• #8
Quincy said:
New question related to same circuit in the initial post: the solution manual states that VDS2max = VOV2 = VGS2 - Vth. My question is why is VDS2max = VOV2? Shouldn't VDS2 = VGS2 since the drain and gate of Q2 are connected?
VDS2max is the max allowed D-S voltage. Yes, obviously, VDS2 = VGS2 so therefore you can also say that VOV2 = VGS2max.
 
  • #9
Isn't VOV = VGS - Vth, so shouldn't VOV2 = VGS2max - Vth? (or VOV2 = VDS2max - Vth) rather than VOV2 = VGS2max?
 
  • #10
Quincy said:
Isn't VOV = VGS - Vth, so shouldn't VOV2 = VGS2max - Vth? (or VOV2 = VDS2max - Vth) rather than VOV2 = VGS2max?
VOV in general just means "overvoltage". It could apply to any two transistor terminals.
 
  • #11
rude man said:
VOV in general just means "overvoltage". It could apply to any two transistor terminals.
I get that but what about the threshold voltage (Vth)? The overvoltage is the voltage across two transistor terminals minus the threshold voltage. Why don't we include it in the equation for VOV = VDS2max?
 
  • #12
Quincy said:
I get that but what about the threshold voltage (Vth)? The overvoltage is the voltage across two transistor terminals minus the threshold voltage.
No. The overvoltage is the maximum voltage you can apply between any two terminals. It has nothing to do with Vth or any other transistor parameter.
 
  • #13
rude man said:
No. The overvoltage is the maximum voltage you can apply between any two terminals. It has nothing to do with Vth or any other transistor parameter.

Ah ok. I was confusing it with the overdrive voltage; I thought they were the same thing.
 

1. What is a simple integrated circuit?

A simple integrated circuit is a small electronic device that contains multiple electronic components, such as transistors, resistors, and capacitors, all connected together on a single chip. It is commonly used to perform a specific function, such as amplifying or switching signals.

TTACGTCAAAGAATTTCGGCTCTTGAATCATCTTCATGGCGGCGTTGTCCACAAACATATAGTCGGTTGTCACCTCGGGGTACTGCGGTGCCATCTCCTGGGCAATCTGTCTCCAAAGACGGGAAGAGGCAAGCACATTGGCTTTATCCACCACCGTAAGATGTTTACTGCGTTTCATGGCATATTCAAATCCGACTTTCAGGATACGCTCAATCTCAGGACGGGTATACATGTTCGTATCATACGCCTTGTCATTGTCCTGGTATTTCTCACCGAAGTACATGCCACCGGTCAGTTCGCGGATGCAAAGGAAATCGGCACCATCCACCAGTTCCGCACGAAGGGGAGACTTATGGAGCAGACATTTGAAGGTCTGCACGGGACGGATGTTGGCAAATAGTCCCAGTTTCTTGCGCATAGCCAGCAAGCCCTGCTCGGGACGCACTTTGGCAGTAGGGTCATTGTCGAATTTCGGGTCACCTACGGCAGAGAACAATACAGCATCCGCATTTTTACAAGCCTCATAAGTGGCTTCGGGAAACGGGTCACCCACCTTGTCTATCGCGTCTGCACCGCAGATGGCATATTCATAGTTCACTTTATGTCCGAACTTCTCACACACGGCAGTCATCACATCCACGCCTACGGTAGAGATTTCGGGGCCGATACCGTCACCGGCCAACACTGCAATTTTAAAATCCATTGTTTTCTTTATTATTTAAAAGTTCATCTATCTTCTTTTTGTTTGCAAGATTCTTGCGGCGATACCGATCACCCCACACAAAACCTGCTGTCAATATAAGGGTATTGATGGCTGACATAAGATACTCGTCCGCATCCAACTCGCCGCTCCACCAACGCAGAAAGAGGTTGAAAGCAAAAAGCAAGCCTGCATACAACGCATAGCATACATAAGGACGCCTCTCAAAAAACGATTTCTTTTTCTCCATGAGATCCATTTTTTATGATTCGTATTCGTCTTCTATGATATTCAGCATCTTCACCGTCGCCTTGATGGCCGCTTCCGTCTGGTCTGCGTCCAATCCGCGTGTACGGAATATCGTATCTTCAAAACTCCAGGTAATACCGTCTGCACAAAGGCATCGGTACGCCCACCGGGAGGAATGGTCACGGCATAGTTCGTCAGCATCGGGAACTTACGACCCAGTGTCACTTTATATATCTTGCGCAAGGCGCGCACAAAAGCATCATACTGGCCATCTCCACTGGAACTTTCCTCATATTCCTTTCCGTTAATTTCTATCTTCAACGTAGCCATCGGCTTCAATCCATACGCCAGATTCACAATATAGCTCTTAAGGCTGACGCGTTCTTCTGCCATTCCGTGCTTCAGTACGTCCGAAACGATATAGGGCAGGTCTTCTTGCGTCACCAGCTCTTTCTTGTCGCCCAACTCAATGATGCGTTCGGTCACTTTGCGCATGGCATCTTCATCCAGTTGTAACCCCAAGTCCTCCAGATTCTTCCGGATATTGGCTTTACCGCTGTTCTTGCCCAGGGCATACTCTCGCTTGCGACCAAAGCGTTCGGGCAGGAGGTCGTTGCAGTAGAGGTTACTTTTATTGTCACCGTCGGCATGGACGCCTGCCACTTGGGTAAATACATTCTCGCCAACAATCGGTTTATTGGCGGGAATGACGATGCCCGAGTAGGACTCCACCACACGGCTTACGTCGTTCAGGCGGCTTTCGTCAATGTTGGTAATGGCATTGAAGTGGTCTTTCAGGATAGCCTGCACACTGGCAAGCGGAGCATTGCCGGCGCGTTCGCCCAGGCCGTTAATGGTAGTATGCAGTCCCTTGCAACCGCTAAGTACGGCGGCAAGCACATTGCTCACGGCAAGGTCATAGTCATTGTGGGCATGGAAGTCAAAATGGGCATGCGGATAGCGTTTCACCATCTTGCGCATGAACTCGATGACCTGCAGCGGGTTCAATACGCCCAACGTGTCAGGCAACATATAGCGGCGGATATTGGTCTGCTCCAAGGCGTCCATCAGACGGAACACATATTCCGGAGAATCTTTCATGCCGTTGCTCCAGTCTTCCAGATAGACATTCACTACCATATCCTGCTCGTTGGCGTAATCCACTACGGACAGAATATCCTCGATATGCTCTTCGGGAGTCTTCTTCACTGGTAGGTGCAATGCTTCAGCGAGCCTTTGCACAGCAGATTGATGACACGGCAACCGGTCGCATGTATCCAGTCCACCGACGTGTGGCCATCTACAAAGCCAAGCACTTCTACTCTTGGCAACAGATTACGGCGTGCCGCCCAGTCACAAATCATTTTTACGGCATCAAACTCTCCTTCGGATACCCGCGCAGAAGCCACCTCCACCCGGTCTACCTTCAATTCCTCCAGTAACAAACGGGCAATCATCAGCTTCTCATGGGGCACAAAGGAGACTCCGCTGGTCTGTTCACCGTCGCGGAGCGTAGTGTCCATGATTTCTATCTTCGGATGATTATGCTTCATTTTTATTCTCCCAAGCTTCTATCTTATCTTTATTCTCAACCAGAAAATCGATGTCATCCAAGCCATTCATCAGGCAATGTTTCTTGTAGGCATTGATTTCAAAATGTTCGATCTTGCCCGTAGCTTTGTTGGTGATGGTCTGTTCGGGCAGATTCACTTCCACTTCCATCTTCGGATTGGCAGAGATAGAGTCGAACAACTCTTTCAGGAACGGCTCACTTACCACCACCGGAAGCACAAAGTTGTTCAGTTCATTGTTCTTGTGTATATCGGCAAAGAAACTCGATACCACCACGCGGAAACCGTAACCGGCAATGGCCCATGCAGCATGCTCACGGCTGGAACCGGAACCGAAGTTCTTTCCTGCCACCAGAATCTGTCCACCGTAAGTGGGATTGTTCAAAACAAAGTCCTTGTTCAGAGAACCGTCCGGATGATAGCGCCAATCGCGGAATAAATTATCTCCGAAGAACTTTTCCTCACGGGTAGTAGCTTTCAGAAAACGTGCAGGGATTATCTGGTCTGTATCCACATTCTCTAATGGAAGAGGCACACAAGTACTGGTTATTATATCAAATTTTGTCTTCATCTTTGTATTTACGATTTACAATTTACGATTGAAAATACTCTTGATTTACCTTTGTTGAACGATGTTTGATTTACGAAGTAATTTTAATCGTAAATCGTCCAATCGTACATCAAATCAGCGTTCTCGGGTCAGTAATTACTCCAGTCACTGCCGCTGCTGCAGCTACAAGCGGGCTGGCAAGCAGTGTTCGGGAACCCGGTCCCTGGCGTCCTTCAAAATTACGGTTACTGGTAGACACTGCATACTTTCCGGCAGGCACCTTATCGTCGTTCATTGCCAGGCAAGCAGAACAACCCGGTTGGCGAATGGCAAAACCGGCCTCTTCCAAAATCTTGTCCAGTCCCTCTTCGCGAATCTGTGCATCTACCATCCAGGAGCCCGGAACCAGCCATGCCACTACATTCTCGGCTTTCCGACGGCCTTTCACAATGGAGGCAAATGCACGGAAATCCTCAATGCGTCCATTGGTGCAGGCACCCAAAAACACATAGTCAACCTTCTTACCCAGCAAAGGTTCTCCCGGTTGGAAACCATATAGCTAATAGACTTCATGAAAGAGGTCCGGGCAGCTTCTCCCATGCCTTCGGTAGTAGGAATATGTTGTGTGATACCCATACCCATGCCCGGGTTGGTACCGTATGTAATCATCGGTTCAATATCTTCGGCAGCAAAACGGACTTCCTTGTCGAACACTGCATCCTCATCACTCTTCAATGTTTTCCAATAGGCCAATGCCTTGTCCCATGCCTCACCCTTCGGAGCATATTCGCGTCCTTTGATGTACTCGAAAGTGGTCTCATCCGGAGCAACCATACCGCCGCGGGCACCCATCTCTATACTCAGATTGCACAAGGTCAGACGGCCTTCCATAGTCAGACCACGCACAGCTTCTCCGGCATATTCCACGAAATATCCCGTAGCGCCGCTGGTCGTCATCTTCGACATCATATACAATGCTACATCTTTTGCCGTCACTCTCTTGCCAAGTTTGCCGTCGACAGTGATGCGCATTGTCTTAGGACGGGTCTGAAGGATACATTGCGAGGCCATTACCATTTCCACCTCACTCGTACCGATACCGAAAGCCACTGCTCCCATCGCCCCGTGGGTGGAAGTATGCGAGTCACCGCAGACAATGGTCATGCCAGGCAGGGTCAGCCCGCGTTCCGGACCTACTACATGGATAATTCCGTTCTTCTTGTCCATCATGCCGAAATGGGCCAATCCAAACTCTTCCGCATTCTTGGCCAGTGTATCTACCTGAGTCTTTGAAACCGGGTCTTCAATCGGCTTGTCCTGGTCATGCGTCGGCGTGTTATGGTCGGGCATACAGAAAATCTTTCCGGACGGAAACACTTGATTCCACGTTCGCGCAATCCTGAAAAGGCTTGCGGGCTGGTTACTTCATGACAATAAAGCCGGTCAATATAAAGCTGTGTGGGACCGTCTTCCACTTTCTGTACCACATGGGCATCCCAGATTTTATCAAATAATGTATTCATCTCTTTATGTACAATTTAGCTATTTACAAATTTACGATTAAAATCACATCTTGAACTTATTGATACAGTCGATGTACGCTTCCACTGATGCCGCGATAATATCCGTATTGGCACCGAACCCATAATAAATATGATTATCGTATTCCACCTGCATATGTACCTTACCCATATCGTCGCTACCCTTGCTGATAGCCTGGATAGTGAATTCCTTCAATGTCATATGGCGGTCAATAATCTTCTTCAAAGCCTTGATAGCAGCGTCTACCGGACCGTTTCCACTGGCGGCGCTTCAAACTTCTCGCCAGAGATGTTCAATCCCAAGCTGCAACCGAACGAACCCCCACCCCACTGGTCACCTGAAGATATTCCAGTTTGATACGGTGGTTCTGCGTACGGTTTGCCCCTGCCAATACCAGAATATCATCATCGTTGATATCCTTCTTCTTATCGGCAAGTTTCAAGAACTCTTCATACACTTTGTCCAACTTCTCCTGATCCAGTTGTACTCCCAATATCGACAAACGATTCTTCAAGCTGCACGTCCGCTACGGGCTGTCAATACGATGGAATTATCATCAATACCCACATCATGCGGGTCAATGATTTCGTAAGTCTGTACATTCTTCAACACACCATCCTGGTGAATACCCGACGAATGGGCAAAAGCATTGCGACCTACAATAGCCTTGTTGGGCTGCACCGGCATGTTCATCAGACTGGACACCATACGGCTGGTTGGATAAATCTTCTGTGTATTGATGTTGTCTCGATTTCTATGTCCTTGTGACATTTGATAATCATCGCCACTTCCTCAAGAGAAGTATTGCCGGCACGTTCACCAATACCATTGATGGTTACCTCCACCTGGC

2. How does a simple integrated circuit work?

A simple integrated circuit works by using the properties of the electronic components within it to manipulate and control the flow of electricity. The specific function of the circuit is determined by the way these components are interconnected and how they interact with each other.

3. What are the advantages of using a simple integrated circuit?

The main advantages of using a simple integrated circuit are its small size, low cost, and high reliability. These circuits are also easy to mass produce, making them a popular choice for a wide range of electronic devices.

4. What are some examples of simple integrated circuits?

Some common examples of simple integrated circuits include operational amplifiers, timers, and voltage regulators. These circuits can be found in various electronic devices, such as calculators, radios, and computer components.

5. How are simple integrated circuits designed and manufactured?

Simple integrated circuits are designed using specialized software and are then manufactured using a process called photolithography. This involves creating a pattern on a silicon wafer, which is then etched and layered with different materials to create the circuit components.